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Recent Saskatchewan mining activities and other developments

Nuclear Monitor Issue: 
Jim Penna

Under pressure from the Canadian Government there have been some internal changes and administrative reorganization at the Canadian Nuclear Safety Commission (CNSC). This will mean that new nuclear projects may not have to undergo public scrutiny in environmental assessments (EA). This, coupled with the Canadian Government’s changes in the Federal Environmental Protection Act, will limit or even eliminate environmental assessments, eliminate public participation, and speed up the licensing process.

These changes were made by the Federal Government likely because of pressure by the nuclear industry to shorten the time in obtaining licenses. There was no due process or public input before these changes were made. This does not bode well for effective oversight of the nuclear industry in Canada.

There has been an explosion in uranium exploration in Northern Saskatchewan. However due to the economic slowdown and falling uranium prices there has been a suspension of work at new sites. Areva has stated that it is not economical at the present time to mine these ore bodies. The company has requested authorization to include the ongoing care and maintenance activities at the Midwest Project site, currently authorized under a separate license, under the existing McLean license. Areva is also requesting the revocation of its Uranium Mine Site Preparation License for the Midwest Project.

Although verbal assurance has been given by a CNSC official that once Areva applies to mine the Midwest site this will trigger an EA, it will not be known until it actually happens. A lot will depend on how the new regulations are applied. Also, Areva has recently announced the layoff of 100 workers at the Caribou deposit at its McClean Lake site.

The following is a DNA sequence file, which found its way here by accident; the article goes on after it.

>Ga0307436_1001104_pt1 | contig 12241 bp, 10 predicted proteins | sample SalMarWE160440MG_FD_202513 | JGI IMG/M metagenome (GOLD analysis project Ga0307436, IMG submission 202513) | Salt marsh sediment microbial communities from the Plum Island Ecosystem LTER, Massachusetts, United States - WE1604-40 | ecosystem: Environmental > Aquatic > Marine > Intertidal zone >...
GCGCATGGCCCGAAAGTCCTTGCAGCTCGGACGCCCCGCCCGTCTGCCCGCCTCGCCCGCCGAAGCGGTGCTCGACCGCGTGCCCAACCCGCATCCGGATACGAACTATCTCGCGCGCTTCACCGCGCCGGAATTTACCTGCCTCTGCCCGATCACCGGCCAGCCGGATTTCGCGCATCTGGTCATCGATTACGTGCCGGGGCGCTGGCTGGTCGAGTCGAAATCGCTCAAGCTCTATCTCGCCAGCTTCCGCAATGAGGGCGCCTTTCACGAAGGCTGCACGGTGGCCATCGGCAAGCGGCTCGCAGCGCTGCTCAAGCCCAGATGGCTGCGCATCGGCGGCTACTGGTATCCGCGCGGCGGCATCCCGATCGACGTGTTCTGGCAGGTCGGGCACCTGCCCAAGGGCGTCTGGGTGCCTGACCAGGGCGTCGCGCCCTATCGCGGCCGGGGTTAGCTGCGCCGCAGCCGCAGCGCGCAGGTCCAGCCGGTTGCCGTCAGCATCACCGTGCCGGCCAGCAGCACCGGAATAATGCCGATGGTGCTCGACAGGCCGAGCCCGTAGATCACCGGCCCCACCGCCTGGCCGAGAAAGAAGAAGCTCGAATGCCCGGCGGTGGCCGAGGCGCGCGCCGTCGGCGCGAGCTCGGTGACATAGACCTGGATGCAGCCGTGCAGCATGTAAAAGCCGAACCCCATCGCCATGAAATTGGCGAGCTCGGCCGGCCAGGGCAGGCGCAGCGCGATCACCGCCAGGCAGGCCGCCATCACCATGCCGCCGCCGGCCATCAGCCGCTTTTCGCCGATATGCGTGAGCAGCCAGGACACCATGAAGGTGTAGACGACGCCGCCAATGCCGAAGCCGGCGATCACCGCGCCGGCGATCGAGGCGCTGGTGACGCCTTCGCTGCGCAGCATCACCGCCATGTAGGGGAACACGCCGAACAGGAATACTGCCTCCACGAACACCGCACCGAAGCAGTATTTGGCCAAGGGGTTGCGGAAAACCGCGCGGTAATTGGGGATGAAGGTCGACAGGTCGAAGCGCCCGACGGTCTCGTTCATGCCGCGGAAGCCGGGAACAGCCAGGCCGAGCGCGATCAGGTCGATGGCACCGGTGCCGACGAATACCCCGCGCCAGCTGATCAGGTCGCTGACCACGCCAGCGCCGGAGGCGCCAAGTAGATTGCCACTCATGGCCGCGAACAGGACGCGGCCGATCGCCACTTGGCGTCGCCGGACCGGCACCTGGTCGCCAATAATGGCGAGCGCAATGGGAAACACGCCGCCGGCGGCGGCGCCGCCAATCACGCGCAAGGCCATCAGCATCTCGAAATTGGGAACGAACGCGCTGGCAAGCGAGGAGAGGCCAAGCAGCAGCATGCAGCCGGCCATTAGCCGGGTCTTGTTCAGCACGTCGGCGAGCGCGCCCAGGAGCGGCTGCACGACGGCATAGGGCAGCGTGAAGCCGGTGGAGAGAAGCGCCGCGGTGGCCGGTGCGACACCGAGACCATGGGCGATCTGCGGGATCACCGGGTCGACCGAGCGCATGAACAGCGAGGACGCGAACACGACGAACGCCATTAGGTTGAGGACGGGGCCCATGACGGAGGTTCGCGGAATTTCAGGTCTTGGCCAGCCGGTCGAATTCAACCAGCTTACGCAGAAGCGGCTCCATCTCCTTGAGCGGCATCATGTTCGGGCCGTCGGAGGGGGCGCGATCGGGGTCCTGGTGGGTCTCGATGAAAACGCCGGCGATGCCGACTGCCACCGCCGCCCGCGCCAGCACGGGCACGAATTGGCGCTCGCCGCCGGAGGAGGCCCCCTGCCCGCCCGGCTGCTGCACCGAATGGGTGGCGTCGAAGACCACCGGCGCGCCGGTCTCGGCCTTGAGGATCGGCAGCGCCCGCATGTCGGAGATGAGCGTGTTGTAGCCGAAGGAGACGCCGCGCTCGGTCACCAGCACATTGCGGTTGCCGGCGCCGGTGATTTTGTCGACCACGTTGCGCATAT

In order for Cameco to pursue its plan to recycle wastes from its Blind River refinery and Port Hope conversion plant to the Key Lake site, CNSC has ordered Cameco to upgrade its milling process to stop or minimize the release of selenium and molybdenum which has caused contamination as far as ten kilometers down stream from the site. These high levels of release coupled with faulty tailings management facilities at Key Lake is also forcing Cameco to recycle the contents and lining of its tailing pits and rebuild them by 2013. These are the tailings management facilities that are supposed to last forever!

A new Saskatchewan Government Industrial Reclamation Act sets out the procedure for old mine sites to be returned to provincial jurisdiction. At the present time a number of smaller uranium mine sites have become the responsibility of the province. However, many mines around Uranium City are still not cleaned up. A study is underway to establish the best approach for dealing with the abandoned Gunnar mines, closed in 1964, which have become the responsibility of the Province of Saskatchewan. Some mitigation measure will likely be taken, however, given the careless manner of mining and the length of time that these sites have been left alone, it will be impossible to make the sites safe. Beaverlodge, which is still being decommissioned by Cameco, is reported to be continually contaminating nearby water bodies and the land with dangerous radioactive materials. According to a CNSC report, radium 226 has been contaminating the environment for 56 years and will continue to do so for the next 100 years! Areva is presently decommissioning the Cluff Lake mining site in preparation for returning the site to provincial jurisdiction.